AUSTIN — Criminal justice bill re-visited
Another bill that ran out of time during the first special session was a complicated issue dealing with the sentencing of 17-year olds, In June 2012, the U.S. Supreme Court ruled in Miller v. Alabama that life without the possibility of parole is unconstitutional for juvenile defendants, and defined a minor as being less than 18-years-old. Because Texas had been sentencing 17-year-olds as adults, this meant the state was out of compliance with the court's ruling.
In order to comply with this Supreme Court ruling, Texas must pass legislation to treat 17-year-olds as minors rather than adults, and give them the same mandatory punishments as 14 to 16-year-olds. The bill is expected to advance quickly with little resistance.
Redistricting reprieve rejected
If you recall last week the US Supreme Court, in Shelby County vs. Holder, struck down a central section of the Voting Rights Act essentially allowing Texas and eight other states to alter their own election laws as they want, rather than having those laws first "pre-cleared" by the U.S. Department of Justice.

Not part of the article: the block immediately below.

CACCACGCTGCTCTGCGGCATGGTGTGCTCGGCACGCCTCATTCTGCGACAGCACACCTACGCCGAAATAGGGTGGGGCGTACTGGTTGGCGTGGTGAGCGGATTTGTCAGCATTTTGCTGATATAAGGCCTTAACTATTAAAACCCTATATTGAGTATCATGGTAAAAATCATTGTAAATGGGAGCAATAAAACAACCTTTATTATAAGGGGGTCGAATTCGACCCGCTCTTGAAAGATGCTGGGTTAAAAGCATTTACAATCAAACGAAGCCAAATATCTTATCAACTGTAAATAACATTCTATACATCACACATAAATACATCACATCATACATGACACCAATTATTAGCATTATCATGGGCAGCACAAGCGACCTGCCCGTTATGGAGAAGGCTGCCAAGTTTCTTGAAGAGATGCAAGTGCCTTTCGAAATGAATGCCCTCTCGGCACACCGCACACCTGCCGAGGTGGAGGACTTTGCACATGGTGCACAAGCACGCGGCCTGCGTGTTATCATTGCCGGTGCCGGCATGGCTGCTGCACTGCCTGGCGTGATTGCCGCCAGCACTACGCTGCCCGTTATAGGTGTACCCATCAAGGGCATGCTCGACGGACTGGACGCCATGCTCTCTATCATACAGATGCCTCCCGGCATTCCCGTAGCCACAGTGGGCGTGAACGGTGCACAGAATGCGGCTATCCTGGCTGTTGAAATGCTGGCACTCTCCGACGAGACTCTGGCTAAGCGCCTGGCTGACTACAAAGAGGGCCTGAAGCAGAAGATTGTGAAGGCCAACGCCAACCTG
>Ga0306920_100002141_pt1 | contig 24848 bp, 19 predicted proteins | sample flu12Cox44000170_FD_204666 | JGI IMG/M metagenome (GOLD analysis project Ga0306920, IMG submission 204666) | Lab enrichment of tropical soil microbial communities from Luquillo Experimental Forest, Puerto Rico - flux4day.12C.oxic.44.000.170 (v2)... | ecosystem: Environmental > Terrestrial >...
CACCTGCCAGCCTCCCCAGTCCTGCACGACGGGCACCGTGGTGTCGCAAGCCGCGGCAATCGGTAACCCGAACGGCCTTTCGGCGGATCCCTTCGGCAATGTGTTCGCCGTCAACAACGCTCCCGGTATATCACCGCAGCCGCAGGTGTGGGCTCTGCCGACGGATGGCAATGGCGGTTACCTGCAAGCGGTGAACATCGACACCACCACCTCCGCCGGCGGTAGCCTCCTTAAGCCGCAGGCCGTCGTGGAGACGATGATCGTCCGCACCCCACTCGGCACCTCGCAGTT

As a result of this ruling, and in conjunction with Governor Perry approving legislatively drawn maps last week, the Attorney General’s office petitioned the three judge federal panel in San Antonio to end the litigation over the maps drawn in 2011. The judges ultimately rejected this request. The result is litigants will have to appear again later this year for a reexamination of arguments by the court. This might impact the date of spring primary elections.
And so the saga continues….
Beat the heat and come for a visit
Looking for a way to avoid the summer heat, grab some AC and learn about Texas history this summer? Come visit your state Capitol! An extraordinary building by any measure, the 1888 Texas Capitol is the largest in gross square footage of all state capitols and is second in total size only to the National Capitol in Washington, D.C. However, the Texas Capitol surpasses the National Capitol in height, rising almost 15 feet above its Washington counterpart!
Don’t forget to stop by your state Senate office for a visit. It’s your office after all; you just let me work there!